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In this answer that I helped in reformatting, you can see reference to privilege gained by using sudo, gksu, etc are referred to by administrator privileges (by me) and superuser privileges (by author). What is the proper reference to the privileges?

IMO, I don't think it should be root privileges because, even using sudo, there are some restrictions. And superuser sounds improper and does not give a real meaning, being one of the terms .

Please share your opinion on the matter.

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Superuser is the proper term.

When talking about Linux systems, Administrator often means a normal user that may gain superuser privileges via su or sudo (super user do). You can also call it root privileges if you want to be entirely unambiguous, as sudo give the admin 'privileges like root'.

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    su stands for Switch User, whereas sudo stands for Switch User & Do it just so happens that the default user to switch to is 0 You can sudo as a user other than root with sudo -u [uid] [command] – Marco Ceppi Jun 19 '11 at 1:25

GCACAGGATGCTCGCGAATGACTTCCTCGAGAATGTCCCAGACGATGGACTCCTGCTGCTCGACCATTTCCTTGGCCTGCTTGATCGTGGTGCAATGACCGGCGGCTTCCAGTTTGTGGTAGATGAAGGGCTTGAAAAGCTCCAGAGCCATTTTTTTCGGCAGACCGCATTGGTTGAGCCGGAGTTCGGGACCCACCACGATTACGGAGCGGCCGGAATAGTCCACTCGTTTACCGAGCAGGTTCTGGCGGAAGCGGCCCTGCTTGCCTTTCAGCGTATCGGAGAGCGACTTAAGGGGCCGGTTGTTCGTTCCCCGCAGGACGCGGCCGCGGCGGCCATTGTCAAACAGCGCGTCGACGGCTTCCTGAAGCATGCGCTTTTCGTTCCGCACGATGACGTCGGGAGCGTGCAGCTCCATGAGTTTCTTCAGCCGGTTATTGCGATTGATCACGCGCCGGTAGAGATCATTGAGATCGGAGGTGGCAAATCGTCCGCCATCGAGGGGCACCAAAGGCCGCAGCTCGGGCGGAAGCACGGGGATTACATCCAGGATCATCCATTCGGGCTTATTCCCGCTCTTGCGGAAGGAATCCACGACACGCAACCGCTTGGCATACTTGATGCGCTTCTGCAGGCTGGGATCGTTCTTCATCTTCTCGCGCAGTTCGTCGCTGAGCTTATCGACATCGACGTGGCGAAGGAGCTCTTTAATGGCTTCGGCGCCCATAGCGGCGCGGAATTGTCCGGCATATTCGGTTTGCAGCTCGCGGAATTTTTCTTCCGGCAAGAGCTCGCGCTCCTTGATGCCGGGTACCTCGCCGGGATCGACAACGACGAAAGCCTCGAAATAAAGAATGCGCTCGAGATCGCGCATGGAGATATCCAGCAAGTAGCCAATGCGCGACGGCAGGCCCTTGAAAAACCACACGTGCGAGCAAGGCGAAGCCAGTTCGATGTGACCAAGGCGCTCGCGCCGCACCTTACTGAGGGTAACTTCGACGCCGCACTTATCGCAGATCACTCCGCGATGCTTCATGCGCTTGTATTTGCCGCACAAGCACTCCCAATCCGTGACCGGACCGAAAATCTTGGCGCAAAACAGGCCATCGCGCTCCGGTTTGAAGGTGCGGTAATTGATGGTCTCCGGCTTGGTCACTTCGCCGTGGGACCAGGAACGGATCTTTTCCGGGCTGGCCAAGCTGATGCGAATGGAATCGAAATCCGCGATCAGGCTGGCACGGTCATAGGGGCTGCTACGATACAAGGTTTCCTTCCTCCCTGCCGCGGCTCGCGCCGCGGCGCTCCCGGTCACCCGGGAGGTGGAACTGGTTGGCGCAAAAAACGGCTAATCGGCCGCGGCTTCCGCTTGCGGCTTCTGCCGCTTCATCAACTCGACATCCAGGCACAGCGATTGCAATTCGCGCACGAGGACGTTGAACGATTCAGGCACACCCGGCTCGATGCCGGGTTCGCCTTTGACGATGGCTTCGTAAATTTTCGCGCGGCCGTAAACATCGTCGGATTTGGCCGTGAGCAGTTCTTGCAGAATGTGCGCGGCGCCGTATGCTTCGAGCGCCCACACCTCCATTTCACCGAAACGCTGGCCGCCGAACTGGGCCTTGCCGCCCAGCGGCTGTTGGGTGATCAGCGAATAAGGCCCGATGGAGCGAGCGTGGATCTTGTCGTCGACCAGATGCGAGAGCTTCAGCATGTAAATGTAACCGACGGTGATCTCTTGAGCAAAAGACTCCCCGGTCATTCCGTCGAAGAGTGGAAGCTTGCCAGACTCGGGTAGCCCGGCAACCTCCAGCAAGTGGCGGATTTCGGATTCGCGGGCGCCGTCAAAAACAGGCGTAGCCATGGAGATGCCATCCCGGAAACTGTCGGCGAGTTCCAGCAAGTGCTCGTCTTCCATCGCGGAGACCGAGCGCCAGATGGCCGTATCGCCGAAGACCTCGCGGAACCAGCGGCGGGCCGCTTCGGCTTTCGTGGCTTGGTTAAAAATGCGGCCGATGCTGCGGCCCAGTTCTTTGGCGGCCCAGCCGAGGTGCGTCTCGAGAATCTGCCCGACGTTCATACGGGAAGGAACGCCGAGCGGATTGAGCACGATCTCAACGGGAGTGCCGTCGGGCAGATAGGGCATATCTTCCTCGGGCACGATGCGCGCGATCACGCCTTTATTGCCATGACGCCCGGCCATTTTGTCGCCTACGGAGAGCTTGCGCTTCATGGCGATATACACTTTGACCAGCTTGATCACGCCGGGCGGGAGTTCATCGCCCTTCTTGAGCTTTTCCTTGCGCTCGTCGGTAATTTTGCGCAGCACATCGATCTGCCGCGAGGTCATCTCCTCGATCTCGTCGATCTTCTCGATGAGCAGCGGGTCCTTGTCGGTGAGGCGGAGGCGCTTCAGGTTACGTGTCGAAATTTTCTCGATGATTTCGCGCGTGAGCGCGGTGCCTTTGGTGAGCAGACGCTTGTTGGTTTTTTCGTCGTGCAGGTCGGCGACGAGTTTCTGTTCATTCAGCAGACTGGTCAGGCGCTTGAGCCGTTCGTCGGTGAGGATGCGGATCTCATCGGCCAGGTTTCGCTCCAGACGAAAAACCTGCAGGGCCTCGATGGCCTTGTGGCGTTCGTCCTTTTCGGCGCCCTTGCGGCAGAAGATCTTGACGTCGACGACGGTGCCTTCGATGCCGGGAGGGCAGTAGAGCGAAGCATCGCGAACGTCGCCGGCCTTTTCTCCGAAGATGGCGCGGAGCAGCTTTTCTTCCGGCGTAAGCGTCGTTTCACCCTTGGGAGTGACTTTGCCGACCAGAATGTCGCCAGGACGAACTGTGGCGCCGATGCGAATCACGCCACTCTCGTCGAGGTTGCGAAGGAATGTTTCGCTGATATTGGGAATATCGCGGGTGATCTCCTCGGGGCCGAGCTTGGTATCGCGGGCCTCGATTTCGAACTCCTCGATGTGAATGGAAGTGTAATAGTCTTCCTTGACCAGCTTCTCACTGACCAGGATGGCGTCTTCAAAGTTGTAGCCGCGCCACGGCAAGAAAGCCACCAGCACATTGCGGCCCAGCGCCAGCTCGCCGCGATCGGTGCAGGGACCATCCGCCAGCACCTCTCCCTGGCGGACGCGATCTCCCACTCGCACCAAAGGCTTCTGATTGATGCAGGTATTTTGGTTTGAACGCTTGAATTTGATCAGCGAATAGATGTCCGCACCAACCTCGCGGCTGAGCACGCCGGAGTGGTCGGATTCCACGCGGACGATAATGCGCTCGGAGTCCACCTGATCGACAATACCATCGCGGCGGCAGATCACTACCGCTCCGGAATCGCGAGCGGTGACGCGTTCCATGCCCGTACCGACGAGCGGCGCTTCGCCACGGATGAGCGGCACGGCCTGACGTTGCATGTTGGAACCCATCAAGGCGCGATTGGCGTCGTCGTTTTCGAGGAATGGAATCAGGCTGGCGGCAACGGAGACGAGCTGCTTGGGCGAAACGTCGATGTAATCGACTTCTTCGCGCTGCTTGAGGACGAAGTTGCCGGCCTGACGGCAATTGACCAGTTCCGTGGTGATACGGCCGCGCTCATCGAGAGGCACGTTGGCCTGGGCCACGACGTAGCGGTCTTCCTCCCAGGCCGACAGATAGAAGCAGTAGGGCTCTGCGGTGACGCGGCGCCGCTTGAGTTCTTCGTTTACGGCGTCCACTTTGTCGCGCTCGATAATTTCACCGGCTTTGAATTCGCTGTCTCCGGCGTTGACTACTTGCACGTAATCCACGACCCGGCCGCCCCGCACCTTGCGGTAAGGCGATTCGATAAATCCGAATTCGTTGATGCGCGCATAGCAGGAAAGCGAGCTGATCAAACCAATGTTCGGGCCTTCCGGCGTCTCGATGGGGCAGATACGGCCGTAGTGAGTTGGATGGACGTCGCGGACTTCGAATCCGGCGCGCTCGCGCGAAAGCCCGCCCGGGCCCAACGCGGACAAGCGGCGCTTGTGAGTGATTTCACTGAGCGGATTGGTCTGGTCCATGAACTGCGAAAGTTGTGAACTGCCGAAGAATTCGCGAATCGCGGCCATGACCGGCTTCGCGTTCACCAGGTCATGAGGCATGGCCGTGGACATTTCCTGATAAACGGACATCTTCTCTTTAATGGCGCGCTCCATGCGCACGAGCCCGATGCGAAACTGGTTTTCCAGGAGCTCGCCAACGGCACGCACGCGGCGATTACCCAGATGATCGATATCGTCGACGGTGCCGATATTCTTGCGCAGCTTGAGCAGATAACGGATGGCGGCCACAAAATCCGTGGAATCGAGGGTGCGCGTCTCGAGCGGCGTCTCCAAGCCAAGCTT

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    You mean id 0 (the root account). If [uid] is a number, you need to prefix it with a dash. Should the command start with a -, you'd better put -- before it to make sure that sudo it not interpreting it as an option (useful for user-supplied commands). Example: sudo -u#1001 -- whoami (with no whitespace between -u and #) – Lekensteyn Jun 19 '11 at 10:14
  • Where did you learn about "switch user"? I find many different opinions as to the 'official' acronym (of the old "su" that is) on the internets. My source is a Unix book from the early nineties – Stefano Palazzo Jun 19 '11 at 15:36
  • The man page. Both are correct - I don't think there is a set Acronym for su/sudo. – Marco Ceppi Jun 23 '11 at 11:36
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The privileges gained with su or sudo are called properly called root privileges. That's the definition of what these commands do, in fact: execute a command as root.

Superuser is an informal synonym of root user. Administrator generally refers to a physical user who is legitimately able to gain root privileges.

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